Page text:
We shall see about the needle reduction. I'm curious myself.
 

amkhalid

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This tree is owned by a very talented member of the Toronto Bonsai Society (not at liberty to post his name, although I would love to give him credit). He got it from a prolific collector Jerry Vlcek (see article below) who has collected a number of excellent P. strobus yamadori from the Canadian North. Jerry is who Bill S was thinking of. I posted the link to the article below. He was one of the greatest collectors in North American bonsai (I say was because he has left the country).



The artist's tips on improving ramification, backbudding, and therefore improving needle size: use insanely coarse soil. Like the largest particle size of akadama, the stuff that looks like dog food.

Still, you will never get needles like a Japanese white pine. So they are only suitable for larger bonsai. The one I posted is relatively small for an EWP (probably 16"-18" from the lip of the pot), so the needle reduction and ramification is quite impressive.

This article is probably the best information on EWP you will find online. Keep in mind that Jerry is old school, so his soil mix is a bit dated.

Also see page 88 of "North American Bonsai" by Marty Schmalenberg to see a lovely large (42") EWP (also collected by Jerry, of couse) and for some more species specific tips.

Like many native species (Thuja occidentalis, jack pine...), they are not worth starting from young material. But if you start with quality yamadori, they make outstanding bonsai.
 
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tanlu

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I've always wanted to create bonsai from EWP, and I've read all those articles, but unfortunately all of the EWP in my area have large needles and develop their bark when they're already too big to collect.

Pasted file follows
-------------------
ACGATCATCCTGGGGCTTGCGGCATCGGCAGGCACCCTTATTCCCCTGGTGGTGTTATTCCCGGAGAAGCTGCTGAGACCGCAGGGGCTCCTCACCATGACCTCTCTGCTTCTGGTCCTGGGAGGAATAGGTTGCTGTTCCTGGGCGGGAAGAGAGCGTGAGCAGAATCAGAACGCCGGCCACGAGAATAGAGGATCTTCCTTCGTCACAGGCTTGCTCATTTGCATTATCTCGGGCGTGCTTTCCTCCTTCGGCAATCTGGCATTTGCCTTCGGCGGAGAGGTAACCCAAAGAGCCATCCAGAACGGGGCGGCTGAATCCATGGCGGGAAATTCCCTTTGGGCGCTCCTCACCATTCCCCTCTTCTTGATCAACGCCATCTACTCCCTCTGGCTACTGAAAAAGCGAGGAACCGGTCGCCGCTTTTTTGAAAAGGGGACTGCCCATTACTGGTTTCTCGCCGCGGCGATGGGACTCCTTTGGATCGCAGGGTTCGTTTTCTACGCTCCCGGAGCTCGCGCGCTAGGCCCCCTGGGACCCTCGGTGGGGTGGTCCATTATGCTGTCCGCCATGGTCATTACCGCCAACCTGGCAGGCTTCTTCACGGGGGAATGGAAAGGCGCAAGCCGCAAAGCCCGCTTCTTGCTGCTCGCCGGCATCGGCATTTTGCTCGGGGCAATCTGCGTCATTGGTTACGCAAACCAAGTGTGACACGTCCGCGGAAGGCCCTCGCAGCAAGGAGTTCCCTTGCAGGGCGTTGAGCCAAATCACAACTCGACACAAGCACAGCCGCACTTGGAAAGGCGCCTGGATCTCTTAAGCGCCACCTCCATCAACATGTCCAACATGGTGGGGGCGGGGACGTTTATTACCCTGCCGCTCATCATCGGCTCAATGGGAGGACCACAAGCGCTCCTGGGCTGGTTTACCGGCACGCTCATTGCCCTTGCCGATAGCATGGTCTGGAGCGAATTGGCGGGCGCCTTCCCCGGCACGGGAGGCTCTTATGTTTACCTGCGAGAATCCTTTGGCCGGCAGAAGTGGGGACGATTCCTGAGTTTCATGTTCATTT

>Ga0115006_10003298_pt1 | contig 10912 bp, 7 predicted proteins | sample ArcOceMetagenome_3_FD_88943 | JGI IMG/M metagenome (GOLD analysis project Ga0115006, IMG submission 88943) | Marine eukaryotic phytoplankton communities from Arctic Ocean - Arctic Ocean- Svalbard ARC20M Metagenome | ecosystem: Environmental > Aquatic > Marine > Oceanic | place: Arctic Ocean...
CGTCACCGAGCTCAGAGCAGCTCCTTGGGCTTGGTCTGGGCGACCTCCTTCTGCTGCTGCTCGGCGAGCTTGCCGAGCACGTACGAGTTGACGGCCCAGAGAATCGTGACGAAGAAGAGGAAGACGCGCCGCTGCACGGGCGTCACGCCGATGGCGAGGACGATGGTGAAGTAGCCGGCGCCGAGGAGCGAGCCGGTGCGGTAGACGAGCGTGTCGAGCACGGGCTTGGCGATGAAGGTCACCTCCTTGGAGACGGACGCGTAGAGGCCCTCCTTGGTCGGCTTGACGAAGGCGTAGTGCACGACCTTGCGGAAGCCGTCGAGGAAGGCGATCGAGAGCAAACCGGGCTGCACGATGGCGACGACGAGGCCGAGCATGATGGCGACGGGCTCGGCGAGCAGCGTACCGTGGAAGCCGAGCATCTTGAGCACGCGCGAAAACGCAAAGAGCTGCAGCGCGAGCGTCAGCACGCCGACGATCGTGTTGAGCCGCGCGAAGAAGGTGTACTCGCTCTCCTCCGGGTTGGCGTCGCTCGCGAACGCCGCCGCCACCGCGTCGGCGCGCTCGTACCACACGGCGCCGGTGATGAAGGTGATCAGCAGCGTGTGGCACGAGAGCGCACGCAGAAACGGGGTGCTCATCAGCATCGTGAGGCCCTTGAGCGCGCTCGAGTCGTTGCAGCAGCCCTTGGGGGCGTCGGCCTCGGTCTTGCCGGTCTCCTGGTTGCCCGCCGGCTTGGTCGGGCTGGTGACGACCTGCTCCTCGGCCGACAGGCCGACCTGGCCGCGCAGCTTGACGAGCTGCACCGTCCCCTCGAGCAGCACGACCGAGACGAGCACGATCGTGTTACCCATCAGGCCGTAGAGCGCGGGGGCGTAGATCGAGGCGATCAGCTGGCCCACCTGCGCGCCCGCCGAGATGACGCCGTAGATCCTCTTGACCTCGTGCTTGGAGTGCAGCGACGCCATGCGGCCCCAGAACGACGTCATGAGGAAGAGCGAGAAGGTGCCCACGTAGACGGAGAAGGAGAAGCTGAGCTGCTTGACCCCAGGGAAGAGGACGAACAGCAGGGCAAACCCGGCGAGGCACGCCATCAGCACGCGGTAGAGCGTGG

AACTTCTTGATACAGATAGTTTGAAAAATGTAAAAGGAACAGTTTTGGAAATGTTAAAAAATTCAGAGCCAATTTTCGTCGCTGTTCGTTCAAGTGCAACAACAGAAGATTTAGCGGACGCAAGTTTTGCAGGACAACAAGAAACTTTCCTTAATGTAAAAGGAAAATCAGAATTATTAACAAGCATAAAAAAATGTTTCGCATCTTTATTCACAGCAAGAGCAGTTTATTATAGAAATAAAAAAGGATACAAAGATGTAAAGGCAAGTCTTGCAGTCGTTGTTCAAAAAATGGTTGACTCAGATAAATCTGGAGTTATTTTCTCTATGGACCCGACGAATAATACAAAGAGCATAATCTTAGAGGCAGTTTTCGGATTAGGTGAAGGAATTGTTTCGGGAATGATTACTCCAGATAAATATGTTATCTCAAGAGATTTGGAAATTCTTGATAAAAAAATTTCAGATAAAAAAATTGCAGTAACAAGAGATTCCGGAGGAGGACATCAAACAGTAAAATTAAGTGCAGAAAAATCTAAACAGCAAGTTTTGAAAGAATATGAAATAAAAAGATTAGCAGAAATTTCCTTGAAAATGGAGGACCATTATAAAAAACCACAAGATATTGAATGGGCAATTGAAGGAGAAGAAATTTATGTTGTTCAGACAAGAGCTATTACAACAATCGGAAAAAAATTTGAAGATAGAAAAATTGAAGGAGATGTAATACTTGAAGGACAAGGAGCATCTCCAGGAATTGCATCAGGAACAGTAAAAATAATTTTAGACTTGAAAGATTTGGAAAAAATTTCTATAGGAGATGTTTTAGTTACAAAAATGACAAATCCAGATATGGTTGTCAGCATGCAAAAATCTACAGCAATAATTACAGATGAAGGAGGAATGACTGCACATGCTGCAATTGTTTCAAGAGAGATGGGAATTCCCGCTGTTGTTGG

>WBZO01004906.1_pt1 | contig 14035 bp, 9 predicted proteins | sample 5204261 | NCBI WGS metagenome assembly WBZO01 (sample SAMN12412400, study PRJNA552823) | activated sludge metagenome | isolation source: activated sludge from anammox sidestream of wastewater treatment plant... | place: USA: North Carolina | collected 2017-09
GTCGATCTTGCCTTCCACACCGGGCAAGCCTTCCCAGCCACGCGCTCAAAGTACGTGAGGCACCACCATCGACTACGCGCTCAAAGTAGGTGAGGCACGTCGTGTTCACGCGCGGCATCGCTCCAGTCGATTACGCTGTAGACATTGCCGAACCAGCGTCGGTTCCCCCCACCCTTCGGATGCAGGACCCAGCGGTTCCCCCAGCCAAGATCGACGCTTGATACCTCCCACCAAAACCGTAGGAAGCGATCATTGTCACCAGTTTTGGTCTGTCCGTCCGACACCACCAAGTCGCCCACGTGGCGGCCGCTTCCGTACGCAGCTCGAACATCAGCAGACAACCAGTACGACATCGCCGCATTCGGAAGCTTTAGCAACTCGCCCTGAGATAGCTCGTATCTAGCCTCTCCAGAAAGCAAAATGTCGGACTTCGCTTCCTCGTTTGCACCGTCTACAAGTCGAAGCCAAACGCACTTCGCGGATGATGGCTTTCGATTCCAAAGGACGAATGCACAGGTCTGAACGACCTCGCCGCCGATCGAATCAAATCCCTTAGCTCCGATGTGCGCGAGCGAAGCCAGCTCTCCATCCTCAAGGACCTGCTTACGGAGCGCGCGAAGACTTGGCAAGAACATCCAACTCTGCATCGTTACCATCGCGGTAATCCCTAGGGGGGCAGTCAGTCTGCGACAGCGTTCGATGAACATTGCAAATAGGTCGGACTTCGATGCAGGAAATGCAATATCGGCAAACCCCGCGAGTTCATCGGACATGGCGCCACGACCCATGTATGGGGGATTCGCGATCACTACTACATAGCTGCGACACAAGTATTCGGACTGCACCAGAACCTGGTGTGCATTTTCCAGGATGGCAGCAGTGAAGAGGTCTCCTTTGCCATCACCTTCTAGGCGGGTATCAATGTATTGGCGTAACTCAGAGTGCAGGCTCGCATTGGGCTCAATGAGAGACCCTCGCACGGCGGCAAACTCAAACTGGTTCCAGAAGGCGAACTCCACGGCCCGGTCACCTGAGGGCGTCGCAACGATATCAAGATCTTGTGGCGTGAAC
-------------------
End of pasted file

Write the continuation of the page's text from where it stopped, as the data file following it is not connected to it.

I actually read a taxonomy article on EWP, and it was stated that the five-needle pines are known to be genetically diverse, even within the same vicinity. EWP growing in Canada and the northern mid-west are actually genetically different from those in the eastern US. In the same way, in Japan JWP from the north are referred to as P. Parviflora var. Pentaphylla (having longer winged seeds), and in the south P. Parviflora var. Himekomatsu. While you may find differing opinions among some Taxonomists, all agree that five-needle pines have a high degree of genetic diversity. In fact I have one JWP 13y/o seedling with bright green 3 inch long needles, and JWP with blueish needles that grow barely an inch.

This photo is from the Chicago bonsai society.
 

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amkhalid

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unfortunately all of the EWP in my area have large needles and develop their bark when they're already too big to collect.